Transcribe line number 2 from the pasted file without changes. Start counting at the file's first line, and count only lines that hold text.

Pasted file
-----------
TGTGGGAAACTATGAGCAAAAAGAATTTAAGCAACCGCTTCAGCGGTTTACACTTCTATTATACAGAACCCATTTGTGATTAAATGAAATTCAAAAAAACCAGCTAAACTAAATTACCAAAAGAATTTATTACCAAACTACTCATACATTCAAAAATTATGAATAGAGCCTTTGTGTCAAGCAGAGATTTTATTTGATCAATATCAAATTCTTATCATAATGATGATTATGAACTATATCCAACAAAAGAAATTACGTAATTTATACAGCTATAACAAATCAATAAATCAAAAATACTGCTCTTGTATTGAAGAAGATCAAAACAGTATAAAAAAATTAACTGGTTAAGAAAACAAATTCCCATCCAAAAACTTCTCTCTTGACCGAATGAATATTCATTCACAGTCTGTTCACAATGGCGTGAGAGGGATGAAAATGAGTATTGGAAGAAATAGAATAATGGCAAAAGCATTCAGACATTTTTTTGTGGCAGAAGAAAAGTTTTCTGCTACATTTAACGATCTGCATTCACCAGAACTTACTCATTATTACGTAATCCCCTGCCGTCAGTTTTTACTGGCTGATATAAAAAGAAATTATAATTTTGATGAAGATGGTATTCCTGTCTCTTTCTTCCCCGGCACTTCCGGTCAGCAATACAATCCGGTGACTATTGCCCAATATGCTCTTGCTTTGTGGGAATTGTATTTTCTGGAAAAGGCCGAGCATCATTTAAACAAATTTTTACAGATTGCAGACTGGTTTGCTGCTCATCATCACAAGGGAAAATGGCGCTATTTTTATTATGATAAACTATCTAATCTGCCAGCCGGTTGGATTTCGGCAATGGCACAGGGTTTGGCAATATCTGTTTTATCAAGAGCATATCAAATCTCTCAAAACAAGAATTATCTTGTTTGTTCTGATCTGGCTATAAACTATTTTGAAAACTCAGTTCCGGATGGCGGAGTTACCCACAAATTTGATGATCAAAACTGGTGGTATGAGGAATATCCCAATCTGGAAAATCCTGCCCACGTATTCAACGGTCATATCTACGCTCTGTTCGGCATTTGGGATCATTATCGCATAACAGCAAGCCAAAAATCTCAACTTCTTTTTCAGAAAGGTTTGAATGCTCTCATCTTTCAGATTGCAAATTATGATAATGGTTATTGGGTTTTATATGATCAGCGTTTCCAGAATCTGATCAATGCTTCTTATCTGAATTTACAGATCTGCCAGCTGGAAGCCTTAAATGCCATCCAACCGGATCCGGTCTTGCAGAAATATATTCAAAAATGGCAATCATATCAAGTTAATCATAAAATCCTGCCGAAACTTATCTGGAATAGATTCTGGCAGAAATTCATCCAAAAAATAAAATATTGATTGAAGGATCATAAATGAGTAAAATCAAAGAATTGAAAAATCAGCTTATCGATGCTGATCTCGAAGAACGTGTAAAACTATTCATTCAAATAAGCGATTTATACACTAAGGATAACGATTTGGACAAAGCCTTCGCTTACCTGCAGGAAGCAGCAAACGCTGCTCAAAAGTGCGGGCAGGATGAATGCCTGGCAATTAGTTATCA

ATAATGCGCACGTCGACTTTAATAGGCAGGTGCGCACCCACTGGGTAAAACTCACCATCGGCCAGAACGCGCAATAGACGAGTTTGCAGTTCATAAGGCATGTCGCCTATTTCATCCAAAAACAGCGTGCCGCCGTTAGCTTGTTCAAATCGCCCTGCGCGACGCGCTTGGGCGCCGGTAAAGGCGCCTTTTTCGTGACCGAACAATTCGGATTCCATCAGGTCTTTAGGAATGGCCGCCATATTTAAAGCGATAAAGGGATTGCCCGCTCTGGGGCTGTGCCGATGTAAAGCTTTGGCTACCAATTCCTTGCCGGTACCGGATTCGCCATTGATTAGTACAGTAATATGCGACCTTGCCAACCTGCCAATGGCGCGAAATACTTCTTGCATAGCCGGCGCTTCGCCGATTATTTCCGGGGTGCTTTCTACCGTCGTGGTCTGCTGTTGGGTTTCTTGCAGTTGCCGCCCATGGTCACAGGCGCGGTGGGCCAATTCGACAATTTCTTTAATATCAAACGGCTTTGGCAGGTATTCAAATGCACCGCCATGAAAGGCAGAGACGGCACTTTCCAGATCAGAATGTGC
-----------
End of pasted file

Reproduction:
ATAATGCGCACGTCGACTTTAATAGGCAGGTGCGCACCCACTGGGTAAAACTCACCATCGGCCAGAACGCGCAATAGACGAGTTTGCAGTTCATAAGGCATGTCGCCTATTTCATCCAAAAACAGCGTGCCGCCGTTAGCTTGTTCAAATCGCCCTGCGCGACGCGCTTGGGCGCCGGTAAAGGCGCCTTTTTCGTGACCGAACAATTCGGATTCCATCAGGTCTTTAGGAATGGCCGCCATATTTAAAGCGATAAAGGGATTGCCCGCTCTGGGGCTGTGCCGATGTAAAGCTTTGGCTACCAATTCCTTGCCGGTACCGGATTCGCCATTGATTAGTACAGTAATATGCGACCTTGCCAACCTGCCAATGGCGCGAAATACTTCTTGCATAGCCGGCGCTTCGCCGATTATTTCCGGGGTGCTTTCTACCGTCGTGGTCTGCTGTTGGGTTTCTTGCAGTTGCCGCCCATGGTCACAGGCGCGGTGGGCCAATTCGACAATTTCTTTAATATCAAACGGCTTTGGCAGGTATTCAAATGCACCGCCATGAAAGGCAGAGACGGCACTTTCCAGATCAGAATGTGC